Before they’d left for the Moathouse, Tindomé had spoken with Gimha who’d suggested they gather a party and travel to a series of caves used in the era of Acheron as cells for ascetic worshipers of Apophis famed for their powers of prophecy. Tindomé thought it was a splendid plan and agreed to go as soon as he and Lagakh got back from the Moathouse. Now they knew Gimha’s plan was to lure as many of the adventurers (especially the spell-slinging ones) away from the Keep and into an ambush. And that the Priestess of Apophis in the Caves of Chaos was all but ready to unleash her humanoid army on the Keep. Gimha didn’t know how they planned to succeed (it was with the help of summoned earth elementals) but knew the hour was fast approaching.

Tindomé finally got his audience with Castellan. He gave Tindomé and Lagakh some coin and an invisibility potion to scout out the caves. Which they did.

First, Tindomé had Lagakh help him disguise his scent. They avoided going in the caves of the cult (feeling too creeped out by the entrance), then did a pretty good job scouting through the orc and bugbear caves, a bit of the gnoll caves, and the goblin caves. They nearly got nabbed by the magic in the minotaur’s caves, never got past the door into the hobgoblin caves, and decided the owlbear and ogre didn’t need to be disturbed. They got caught in the orc’s net (and escaped with the help of a well-timed Unseen Servant) and then later fell into the kobolds’ pit trap. Another Unseen Servant “opened” the pit for them to crawl out, but there was a mob of kobolds there now, and through sheer numbers they put more than a few holes in poor Tindomé. He passed out, but Lagakh was able to carry him out and pour a healing potion down his throat.

The two then high-tailed it back to the Keep to make their report. The High Priestess of Astarte told them that the Priestess of Apophis was using an ancient altar upon which various humanoid chieftains had pledged not only their obedience to the cult of Apophis, but also that of their descendants. It was the great-great-great-great-so-many-greats-grandchildren of those long-ago chiefs who had brought their tribes to the Caves of Chaos so the cult of Apophis could capture the Keep.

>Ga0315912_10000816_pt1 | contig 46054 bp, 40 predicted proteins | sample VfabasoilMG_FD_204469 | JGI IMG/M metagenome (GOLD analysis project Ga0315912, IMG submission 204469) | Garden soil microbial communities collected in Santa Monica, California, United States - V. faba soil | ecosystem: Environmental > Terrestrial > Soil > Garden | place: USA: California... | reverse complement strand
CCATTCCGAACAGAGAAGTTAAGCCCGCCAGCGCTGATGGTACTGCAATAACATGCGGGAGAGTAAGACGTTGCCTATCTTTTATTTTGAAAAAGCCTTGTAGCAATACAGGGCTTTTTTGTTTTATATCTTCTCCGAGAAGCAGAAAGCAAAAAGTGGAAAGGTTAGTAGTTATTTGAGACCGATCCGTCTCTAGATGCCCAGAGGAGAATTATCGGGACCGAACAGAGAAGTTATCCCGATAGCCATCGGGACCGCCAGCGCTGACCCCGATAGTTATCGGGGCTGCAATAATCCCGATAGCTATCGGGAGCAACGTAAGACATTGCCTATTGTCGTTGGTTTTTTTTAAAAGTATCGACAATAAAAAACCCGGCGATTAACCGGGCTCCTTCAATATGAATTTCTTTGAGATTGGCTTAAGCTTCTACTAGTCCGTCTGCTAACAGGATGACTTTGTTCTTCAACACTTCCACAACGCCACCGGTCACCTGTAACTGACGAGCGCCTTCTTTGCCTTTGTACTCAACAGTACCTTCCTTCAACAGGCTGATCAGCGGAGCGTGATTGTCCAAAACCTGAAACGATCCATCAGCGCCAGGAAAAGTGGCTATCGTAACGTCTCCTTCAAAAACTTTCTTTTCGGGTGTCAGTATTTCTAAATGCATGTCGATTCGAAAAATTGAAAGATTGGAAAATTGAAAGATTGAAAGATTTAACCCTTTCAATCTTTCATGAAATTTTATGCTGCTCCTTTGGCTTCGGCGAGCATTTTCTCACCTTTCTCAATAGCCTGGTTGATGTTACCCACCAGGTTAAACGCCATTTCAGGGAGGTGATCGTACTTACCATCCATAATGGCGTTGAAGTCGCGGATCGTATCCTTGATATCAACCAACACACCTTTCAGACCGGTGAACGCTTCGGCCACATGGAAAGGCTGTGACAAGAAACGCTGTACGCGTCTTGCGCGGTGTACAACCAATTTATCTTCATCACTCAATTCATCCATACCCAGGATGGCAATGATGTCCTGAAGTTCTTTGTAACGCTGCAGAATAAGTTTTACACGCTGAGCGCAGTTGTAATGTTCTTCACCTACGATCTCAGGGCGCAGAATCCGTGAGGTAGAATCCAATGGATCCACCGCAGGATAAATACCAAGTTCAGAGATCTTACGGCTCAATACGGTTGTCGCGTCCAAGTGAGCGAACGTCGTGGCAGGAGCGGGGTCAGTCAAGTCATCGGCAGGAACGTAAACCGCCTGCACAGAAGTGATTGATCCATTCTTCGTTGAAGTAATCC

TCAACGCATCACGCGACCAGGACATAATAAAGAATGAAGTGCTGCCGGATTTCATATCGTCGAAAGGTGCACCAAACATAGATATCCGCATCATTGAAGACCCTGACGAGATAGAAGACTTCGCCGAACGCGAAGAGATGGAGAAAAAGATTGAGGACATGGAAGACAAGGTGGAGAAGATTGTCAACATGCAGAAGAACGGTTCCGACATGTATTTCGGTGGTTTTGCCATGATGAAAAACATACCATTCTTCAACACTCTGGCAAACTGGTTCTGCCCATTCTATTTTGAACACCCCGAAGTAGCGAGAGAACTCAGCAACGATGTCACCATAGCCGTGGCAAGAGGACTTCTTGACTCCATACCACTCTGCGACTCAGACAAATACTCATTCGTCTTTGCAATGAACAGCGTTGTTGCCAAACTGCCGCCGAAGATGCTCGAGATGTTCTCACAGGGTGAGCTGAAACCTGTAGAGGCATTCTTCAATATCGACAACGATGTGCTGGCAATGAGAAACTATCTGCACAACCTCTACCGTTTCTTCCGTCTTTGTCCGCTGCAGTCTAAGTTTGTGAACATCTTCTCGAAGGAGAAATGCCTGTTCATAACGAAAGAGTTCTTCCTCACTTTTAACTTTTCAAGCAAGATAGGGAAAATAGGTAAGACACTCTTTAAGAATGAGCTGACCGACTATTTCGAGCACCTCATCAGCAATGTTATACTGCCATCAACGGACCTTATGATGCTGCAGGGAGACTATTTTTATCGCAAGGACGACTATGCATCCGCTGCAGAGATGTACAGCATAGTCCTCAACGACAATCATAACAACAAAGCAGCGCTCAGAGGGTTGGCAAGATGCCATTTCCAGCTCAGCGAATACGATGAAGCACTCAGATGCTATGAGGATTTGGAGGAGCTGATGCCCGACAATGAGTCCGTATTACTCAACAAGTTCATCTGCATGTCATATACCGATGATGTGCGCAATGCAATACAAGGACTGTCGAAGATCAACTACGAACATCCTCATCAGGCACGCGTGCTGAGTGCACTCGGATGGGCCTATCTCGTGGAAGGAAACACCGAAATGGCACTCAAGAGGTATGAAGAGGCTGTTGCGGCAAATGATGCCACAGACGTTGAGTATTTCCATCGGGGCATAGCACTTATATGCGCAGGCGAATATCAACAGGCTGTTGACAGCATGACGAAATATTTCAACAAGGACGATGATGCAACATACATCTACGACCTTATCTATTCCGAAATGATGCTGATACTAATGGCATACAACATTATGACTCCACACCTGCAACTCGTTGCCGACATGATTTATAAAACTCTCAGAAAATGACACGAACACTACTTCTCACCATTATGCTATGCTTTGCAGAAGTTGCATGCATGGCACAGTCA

Tindomé and Lagakh agreed to infiltrate the caves and desecrate the magic altar with holy water in hopes of breaking the hold of Apophis on the humanoids. An Adept of Astarte named Zaret went with them, and the Bailiff with some mounted archers went as well to supply a diversion.

T, L, and Z infiltrated the cult’s caves and, after nearly desecrating the wrong altar, got the job done and then ran like hell to escape the wrath of the cultists and their undead minions. The humanoids either started fleeing or turned on their erstwhile masters.

The Castellan is planning to hit the caves the next day. By then, most of the humanoids will have packed up and left. The cultists might still be there; I haven’t decided yet. Either way, most of the treasure will be gone.


Which brings up an interesting point about how EXP interacts with player choices. What T did was perfectly valid and effective in so far as foiling the plots of the cult. However, Tindomé liberated only 50 gp worth of treasure from the whole affair which he’ll have to split with Lagakh. If it wasn’t for rewards from the Keep folk, the entire affair would have been at a loss after you count in the used healing potions (worth 50 gp each themselves). By the time the soldiers sack the place, there’s barely going to be any treasure left to speak of that isn’t cursed. If we were playing by B/X rules, my wife’s character wouldn’t have earned enough EXP this way to get anywhere near 2nd level (and we started Tindomé off at 3rd since we were using 5e rules and she was playing solo).

GP-for-EXP certainly encourages more aggressive and mercenary play. Whether that’s a bug or a feature will really depend on what your goals are. I have to say that what happened certainly felt like something out of a Conan or a Thieves’ World story, so I’m pretty happy with what did happen, and my wife very much enjoyed herself. If we continue, I’ll probably send her Tindomé to the small farming hamlet of Orlane, a vital source of food for the Keep until they can get their own farms productive. Papers recovered from the cult will show that the servants of Apophis are making headway in their designs against the town, thanks to the aid of a mysterious personage called Explictica Defilus.

Wednesday, April 08, 2020

Escaping the Railroad

Over at the Alexandrian is a new article about the long-term effects of railroading on players and GMs of RPGs. It’s largely about the frustrations of trying to run an open-ended campaign based on conflicts for players who are conditioned to look for and ride the plot-train.

I’ve long considered the way I run D&D to be non-standard. My experiences in campaigns run by others have largely been of the sort where the DM preps a dungeon, the players go to that dungeon, they go through the front door, they clear out a few rooms, they retreat, rest up, then go back in. The dungeon does not react much to the PCs incursions, nor does the wider world. It’s fun, popcorn gaming and I know folks enjoy it. I like it every now and then, but it’s generally not what I’m looking for in an RPG.